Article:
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Farewell - for now!" (Public Radio Commentary)

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(For radio stations: Bill's public radio work can be licensed via PRX).

Today marks my 310th commentary for public radio, just two weeks short of six years. So please indulge me as I make this more personal than usual, as it's my last for a while.

It began in 1996 when I decided to tell the public what engineers do. I explored various venues, but none really fit me. Plus, I didn't do a very good job selling my idea, usually I mumbled, or just didn't make the pitch right. So, all my attempts failed miserably.

Then the perfect venue dawned on me: Public radio. I'd been a listener for years and knew it broadcasted interesting, but thoughtful things. So in the early summer of 1999 I sent my local public radio station - WILL-AM 580, of course - a letter suggesting we meet. Also, I enclosed a tape of commentaries I'd made at home. This time, though, knowing in my soul that this would be the right place, I didn't want to fail.

So, I purchased a book on selling. I combed through every page of "How to Master the Art of Selling", and like a true academic made nineteen pages of notes. Learning especially about the most important aspect: Closing the sale. I read, with gusto, about, things very exotic to me: Methods called the "Porcupine Close" and the "Sharp Angle Close." Fully armed, I made an appointment with the program manager, Jay Pearce.

On the appointed day I went to his office, with a thick wad of notes on how to persuade the most reluctant buyer, prepared to "sell" at full tilt. Before I got out a word he said "I got your letter and your tape. Let's start on Tuesday." Flummoxed, I started to use my sales techniques to close the deal until I realized that, well, I'd closed the deal.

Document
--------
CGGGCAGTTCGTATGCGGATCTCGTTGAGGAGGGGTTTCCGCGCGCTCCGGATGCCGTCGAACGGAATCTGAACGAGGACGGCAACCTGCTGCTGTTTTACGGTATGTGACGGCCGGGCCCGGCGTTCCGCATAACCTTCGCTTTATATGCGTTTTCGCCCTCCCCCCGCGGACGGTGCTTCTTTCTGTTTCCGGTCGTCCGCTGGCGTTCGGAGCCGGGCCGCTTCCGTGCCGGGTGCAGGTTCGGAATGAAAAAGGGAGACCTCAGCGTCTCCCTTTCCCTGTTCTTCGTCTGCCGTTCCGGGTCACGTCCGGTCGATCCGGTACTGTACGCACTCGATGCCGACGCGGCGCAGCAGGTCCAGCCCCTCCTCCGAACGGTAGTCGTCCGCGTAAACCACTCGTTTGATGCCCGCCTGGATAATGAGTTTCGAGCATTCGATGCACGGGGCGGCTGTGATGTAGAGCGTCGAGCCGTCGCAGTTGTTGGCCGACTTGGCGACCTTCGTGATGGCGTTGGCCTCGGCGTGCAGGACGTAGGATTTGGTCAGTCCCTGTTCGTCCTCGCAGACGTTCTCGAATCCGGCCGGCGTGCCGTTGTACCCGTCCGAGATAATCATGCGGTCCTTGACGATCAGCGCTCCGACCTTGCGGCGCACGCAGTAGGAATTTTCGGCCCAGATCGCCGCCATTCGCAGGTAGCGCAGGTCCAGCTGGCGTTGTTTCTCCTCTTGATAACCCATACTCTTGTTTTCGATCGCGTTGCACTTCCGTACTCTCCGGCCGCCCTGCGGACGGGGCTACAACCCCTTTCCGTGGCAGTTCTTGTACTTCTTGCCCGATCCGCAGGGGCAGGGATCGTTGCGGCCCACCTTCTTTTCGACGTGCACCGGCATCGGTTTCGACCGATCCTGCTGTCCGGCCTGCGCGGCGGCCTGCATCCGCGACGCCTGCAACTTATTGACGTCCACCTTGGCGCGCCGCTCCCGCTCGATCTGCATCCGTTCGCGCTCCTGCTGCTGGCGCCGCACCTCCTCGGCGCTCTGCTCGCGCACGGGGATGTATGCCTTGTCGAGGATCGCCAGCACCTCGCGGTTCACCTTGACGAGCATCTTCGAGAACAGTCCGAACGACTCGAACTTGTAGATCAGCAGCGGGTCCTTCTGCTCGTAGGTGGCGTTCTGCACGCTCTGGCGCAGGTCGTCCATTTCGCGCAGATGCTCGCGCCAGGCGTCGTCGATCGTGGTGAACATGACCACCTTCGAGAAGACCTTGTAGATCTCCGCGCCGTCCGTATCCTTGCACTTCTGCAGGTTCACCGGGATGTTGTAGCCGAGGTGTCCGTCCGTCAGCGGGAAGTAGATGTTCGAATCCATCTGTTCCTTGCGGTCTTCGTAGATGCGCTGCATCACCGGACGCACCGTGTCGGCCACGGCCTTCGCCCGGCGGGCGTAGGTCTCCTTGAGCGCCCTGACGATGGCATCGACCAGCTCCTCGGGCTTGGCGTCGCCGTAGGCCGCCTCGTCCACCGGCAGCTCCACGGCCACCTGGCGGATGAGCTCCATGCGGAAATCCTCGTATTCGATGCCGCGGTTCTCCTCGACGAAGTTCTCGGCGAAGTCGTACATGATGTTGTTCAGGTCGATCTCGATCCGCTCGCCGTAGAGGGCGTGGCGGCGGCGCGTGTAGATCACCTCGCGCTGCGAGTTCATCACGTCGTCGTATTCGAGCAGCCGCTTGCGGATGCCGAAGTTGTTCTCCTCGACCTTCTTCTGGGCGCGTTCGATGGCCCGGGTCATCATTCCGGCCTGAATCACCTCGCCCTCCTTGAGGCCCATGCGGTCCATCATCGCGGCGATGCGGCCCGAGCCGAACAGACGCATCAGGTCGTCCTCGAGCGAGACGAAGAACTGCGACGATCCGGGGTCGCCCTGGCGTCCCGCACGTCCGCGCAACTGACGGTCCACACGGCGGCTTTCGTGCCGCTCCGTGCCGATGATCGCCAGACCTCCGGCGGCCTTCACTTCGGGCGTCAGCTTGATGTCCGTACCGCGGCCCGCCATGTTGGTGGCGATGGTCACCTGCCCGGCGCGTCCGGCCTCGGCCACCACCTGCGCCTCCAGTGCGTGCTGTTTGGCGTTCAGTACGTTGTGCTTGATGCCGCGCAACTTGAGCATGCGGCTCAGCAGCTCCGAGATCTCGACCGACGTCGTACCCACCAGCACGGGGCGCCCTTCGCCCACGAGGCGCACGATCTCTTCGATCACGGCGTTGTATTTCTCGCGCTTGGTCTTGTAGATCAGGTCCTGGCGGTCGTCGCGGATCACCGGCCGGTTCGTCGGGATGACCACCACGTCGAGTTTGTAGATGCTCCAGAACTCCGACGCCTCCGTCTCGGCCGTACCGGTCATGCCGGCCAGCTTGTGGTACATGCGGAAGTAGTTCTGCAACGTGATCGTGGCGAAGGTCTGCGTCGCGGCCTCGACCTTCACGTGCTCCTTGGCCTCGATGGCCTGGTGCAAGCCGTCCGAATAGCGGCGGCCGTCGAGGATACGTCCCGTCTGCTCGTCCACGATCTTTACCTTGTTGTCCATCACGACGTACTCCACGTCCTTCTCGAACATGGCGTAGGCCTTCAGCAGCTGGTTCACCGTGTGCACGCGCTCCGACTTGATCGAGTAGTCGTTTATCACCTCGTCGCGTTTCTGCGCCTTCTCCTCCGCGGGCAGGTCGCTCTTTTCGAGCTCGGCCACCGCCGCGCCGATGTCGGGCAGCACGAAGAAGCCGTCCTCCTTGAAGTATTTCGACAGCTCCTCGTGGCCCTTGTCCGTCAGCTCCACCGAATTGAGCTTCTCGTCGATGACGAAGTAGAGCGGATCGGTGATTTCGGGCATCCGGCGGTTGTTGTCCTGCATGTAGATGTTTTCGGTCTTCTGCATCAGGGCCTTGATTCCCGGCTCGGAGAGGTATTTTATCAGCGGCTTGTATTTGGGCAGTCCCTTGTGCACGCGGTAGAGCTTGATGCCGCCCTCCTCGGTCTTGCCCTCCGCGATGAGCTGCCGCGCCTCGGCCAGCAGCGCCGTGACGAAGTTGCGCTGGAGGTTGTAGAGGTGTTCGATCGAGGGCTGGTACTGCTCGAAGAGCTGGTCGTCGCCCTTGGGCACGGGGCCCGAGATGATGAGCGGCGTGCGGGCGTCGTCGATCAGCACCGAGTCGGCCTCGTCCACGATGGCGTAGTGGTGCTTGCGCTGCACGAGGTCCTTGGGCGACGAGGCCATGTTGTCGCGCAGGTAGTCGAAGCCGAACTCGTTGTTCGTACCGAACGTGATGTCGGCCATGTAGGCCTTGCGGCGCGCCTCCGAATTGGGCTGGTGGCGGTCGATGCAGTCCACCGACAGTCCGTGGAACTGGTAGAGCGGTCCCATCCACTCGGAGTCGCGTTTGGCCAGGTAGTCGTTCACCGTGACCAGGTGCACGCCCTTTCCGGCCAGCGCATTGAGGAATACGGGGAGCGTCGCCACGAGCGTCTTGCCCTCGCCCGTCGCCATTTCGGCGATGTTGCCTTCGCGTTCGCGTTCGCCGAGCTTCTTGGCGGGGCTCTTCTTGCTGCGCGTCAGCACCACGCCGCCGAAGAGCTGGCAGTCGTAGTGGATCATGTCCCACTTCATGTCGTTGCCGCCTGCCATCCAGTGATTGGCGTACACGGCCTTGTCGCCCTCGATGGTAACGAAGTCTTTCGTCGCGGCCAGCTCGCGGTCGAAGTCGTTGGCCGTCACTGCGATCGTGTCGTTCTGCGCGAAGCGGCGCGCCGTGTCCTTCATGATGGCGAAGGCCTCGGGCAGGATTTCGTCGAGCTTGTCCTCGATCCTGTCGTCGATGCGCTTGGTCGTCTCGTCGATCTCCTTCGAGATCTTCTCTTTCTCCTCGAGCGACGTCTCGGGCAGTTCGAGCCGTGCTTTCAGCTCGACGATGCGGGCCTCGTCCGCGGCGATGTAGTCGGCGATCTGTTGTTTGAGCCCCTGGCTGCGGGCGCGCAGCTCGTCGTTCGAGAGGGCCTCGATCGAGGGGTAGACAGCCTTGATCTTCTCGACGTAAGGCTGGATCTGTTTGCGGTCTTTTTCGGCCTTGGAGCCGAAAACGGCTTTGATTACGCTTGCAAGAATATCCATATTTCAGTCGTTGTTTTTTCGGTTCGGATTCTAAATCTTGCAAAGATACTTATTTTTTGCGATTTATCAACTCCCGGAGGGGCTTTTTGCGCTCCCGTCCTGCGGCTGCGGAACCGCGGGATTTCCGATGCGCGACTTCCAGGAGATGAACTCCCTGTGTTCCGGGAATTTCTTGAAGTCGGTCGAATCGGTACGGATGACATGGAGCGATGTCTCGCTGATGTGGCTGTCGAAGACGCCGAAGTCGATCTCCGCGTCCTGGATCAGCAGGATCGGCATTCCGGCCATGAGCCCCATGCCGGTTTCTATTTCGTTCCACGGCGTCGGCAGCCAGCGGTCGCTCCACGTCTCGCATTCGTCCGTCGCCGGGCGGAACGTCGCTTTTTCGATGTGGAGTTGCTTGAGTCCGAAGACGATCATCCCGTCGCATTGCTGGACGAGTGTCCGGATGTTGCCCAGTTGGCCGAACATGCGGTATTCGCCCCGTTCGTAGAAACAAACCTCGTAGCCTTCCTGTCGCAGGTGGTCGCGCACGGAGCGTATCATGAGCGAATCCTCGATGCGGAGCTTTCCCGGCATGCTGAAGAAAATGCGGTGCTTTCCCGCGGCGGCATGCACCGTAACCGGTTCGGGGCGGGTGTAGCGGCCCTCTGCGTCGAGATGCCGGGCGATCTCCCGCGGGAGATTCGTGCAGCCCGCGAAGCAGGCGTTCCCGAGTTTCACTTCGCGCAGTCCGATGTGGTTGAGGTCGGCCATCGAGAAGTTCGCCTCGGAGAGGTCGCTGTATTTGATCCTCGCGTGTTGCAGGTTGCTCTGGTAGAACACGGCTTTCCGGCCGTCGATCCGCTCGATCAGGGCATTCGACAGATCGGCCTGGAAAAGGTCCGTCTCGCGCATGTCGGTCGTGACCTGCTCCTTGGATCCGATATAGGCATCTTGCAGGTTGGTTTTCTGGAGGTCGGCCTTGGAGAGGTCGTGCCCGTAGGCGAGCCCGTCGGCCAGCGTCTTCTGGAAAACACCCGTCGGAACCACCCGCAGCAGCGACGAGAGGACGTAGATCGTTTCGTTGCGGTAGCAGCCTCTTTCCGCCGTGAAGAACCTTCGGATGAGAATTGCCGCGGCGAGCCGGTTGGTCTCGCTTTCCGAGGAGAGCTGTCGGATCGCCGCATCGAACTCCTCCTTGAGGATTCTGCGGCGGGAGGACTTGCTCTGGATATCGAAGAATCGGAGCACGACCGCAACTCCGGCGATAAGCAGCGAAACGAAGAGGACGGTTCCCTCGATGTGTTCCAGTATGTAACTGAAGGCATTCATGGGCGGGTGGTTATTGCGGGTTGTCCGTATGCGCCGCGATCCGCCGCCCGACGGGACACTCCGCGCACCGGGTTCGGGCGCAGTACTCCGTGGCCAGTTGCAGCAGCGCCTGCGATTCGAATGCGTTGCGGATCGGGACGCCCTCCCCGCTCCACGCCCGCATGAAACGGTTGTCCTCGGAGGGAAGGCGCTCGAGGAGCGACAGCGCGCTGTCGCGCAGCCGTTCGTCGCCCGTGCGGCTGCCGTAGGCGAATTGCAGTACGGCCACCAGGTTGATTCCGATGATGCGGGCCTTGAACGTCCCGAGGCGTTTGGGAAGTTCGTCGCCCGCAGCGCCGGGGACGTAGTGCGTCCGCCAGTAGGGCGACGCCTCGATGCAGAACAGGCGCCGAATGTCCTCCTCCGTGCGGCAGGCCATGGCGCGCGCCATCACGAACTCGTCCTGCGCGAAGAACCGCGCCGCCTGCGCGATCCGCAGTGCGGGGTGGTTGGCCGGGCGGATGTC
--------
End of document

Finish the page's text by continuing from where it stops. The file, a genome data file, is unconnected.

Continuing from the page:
The next day I showed up at the studio and the commentary series began. Although if you listen to the first few the Morning Edition announcer says I will "return from time to time." But every Tuesday I just kept showing up with more to say, and within a month or two they said I'd be back every Tuesday. Every Tuesday, but not next week and not for the next 52 Tuesdays or so. I'm taking a hiatus for a year. I'm on my way to Washington DC to work in the State Department. Its an adventure of sorts - although about the tamest you can imagine. Instead of exotic locales and wild animals, I'll be surviving in a sea of blue suits and maroon ties. Still I'm very curious to see up close exactly how our government works - and then to return and tell you all about it.

So, thanks for listening these last six years, and I look forward to returning to the airwaves in September of 2006.

Copyright 2005 William S. Hammack Enterprises